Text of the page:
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Jane paddling on Salmon River, USA. Photo by Michael Wilson

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Let me introduce myself. My name is Jane. I am 76, and I have been paddling since I was 18. I love paddling, particularly in spring on these beautiful sunny days. 

My first interest is Slalom Kayaking, an Olympic sport, usually held on big rapids, often man-made. But that is well past me. Instead, you can usually find me under Fitzsimons Lane Bridge over the Yarra. Thanks to Manningham Council and the State Government, a permanent course is set up with ‘gates’ or poles hung over the water. The paddlers then negotiate the gates in many different ways, sometimes tricky, sometimes easier. I am now on the easy side of the spectrum. Still, it is never dull, always challenging according to an individual’s skills and experience. 

It is a hidden gem where beginners can learn the skills and where Australian team members regularly train. A small, tightly-knit sport where it is common to see a National Champion helping newcomers. In 2023, 60 % of the Australian U23 and Junior teams were from Victoria, and most train at  

Fitzsimons Lane. Parents, too, are fully included, often as administrators or officials, but many decide they want to paddle and join in. 

Luckily for me, it does not involve much leg work, as my arthritis makes walking a challenge. Still, once in the kayak, I can forget about my ailing body and paddle, a great sport for anyone whose knees and ankles are not what they used to be. Once on the water, I feel a sense of freedom and that I am in total control, answerable to no one. When my family was young, we all went kayaking together; it taught them how to face and conquer challenges. I hope it made them braver and more independent. It also taught them to be helpful and thoughtful of other people. Interestingly, they and their children still paddle to a greater or lesser degree. 

The river is free and always open; it was a great place to go during the Covid lockdown. There is plenty of space, not crowded, and you are immersed in nature. If you love water and its natural environment, there is a paddle sport for you. Flat water marathon, sprint, polo and touring are other branches of paddling. All are fun. Just pick your favourite.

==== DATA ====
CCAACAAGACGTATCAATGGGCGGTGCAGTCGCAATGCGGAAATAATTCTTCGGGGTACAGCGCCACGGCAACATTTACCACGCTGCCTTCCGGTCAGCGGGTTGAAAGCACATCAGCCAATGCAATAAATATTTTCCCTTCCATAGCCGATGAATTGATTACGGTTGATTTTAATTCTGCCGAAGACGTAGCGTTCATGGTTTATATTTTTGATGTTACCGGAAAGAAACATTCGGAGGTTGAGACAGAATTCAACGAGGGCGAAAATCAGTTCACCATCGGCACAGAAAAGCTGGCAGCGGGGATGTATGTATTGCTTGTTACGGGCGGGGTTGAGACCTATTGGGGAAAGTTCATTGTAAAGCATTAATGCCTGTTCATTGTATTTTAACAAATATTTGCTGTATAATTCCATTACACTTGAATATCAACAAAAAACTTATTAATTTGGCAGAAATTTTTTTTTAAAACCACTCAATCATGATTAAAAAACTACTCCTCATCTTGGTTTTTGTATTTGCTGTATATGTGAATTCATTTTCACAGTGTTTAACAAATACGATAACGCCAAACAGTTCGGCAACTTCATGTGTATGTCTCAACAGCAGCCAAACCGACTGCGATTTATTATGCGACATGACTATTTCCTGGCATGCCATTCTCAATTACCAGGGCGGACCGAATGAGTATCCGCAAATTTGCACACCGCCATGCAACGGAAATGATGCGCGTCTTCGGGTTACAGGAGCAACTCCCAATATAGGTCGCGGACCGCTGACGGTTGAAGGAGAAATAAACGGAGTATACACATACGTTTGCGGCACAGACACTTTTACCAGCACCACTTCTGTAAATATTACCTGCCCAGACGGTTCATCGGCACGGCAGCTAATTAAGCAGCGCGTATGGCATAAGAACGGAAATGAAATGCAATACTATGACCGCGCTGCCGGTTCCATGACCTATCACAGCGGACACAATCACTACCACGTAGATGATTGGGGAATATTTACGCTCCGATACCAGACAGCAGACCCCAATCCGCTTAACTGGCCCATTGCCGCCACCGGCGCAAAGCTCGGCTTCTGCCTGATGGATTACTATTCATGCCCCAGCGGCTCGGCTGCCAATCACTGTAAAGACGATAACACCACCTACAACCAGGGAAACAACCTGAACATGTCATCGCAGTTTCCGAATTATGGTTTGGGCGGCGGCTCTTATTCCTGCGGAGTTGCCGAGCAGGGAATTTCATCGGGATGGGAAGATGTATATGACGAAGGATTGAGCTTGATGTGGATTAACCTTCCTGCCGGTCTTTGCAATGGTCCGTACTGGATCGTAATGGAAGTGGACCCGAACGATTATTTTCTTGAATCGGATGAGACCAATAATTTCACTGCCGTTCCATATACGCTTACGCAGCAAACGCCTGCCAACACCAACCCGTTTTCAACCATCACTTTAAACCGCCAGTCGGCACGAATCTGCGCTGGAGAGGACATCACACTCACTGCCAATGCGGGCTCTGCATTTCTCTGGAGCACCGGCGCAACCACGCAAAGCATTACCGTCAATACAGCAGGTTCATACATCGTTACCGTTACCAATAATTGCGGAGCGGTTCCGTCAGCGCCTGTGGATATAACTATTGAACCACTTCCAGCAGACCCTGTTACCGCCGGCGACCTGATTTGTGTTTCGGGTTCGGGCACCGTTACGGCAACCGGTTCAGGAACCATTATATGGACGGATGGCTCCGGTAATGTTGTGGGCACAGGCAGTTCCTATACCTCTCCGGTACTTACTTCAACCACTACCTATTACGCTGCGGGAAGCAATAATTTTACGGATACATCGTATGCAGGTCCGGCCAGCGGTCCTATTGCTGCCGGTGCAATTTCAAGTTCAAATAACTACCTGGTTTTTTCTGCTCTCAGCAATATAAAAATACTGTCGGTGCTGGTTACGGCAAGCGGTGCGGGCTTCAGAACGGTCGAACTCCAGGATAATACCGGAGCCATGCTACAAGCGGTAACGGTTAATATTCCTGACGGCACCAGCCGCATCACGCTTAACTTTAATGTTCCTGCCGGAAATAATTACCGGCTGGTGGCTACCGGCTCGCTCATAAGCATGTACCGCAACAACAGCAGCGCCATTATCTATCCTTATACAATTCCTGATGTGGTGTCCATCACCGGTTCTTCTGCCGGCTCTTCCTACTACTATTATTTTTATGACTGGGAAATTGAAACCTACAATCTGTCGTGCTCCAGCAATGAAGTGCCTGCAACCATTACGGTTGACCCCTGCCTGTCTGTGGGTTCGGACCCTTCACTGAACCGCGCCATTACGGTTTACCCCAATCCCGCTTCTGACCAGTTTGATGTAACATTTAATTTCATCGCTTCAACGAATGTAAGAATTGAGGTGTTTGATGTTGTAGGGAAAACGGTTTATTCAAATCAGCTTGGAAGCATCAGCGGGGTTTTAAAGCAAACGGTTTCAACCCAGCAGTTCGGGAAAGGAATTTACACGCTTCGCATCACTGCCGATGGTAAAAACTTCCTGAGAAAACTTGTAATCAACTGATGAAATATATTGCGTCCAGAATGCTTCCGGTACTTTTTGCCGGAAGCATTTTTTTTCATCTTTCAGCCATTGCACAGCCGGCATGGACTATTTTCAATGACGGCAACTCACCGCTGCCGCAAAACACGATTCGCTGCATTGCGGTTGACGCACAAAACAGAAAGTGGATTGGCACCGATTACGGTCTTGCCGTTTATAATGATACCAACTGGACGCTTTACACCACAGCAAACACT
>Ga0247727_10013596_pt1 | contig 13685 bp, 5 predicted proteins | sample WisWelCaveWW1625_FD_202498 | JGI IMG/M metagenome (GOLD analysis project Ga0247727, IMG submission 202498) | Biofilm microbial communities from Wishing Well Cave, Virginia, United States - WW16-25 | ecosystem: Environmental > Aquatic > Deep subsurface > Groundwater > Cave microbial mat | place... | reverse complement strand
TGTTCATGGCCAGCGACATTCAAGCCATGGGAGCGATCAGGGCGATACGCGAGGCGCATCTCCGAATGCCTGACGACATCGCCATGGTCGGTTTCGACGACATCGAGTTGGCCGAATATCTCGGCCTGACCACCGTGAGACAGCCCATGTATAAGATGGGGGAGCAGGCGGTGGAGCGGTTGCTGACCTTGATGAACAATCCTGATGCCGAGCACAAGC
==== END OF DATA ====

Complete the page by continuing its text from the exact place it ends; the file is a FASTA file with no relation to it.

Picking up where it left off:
My favourite is simply touring; it can be done on any water, anywhere. Paddlers start at one point on the river and travel downstream to another point. The distance can suit you: a couple of hours, overnight, weeks or even longer.  

Camping by the river in Australia’s bush is a wonderful experience, a great way to see nature at its best. It is a unique way to explore the Yarra, but why stop there?  

Most of Victoria can be explored by river, indeed much of Australia. Overseas offers even more amazing choices; our neighbour New Zealand is a mecca for paddling. The highlight of my paddling journey was paddling the Grand Canyon. One hundred twenty-five miles of it, taking two weeks. The canyon was a marvel of nature at work as the river ate into the canyon walls millions of years of different rocks and strata. A vast cavern carved into the rock reportedly held 10,000 people. However, I would hate to imagine that many people all at once in such a magical place — side canyons of great beauty carved out of the rock by water, wind and time. The bright aqua-coloured water flows from the tributaries such as Havasu Creek and others. Of course, I cannot forget the water, huge waves, and eddies, but there is little in the way of rocks or trees in the water to cause hazards. 

A trip I will never forget. 

So what to do now, go paddling.   

For more info, contact: 
Paddle Victoria 9020 2750 
Melbourne Canoe Club 
Canoes Plus Racing team 
1800 052 925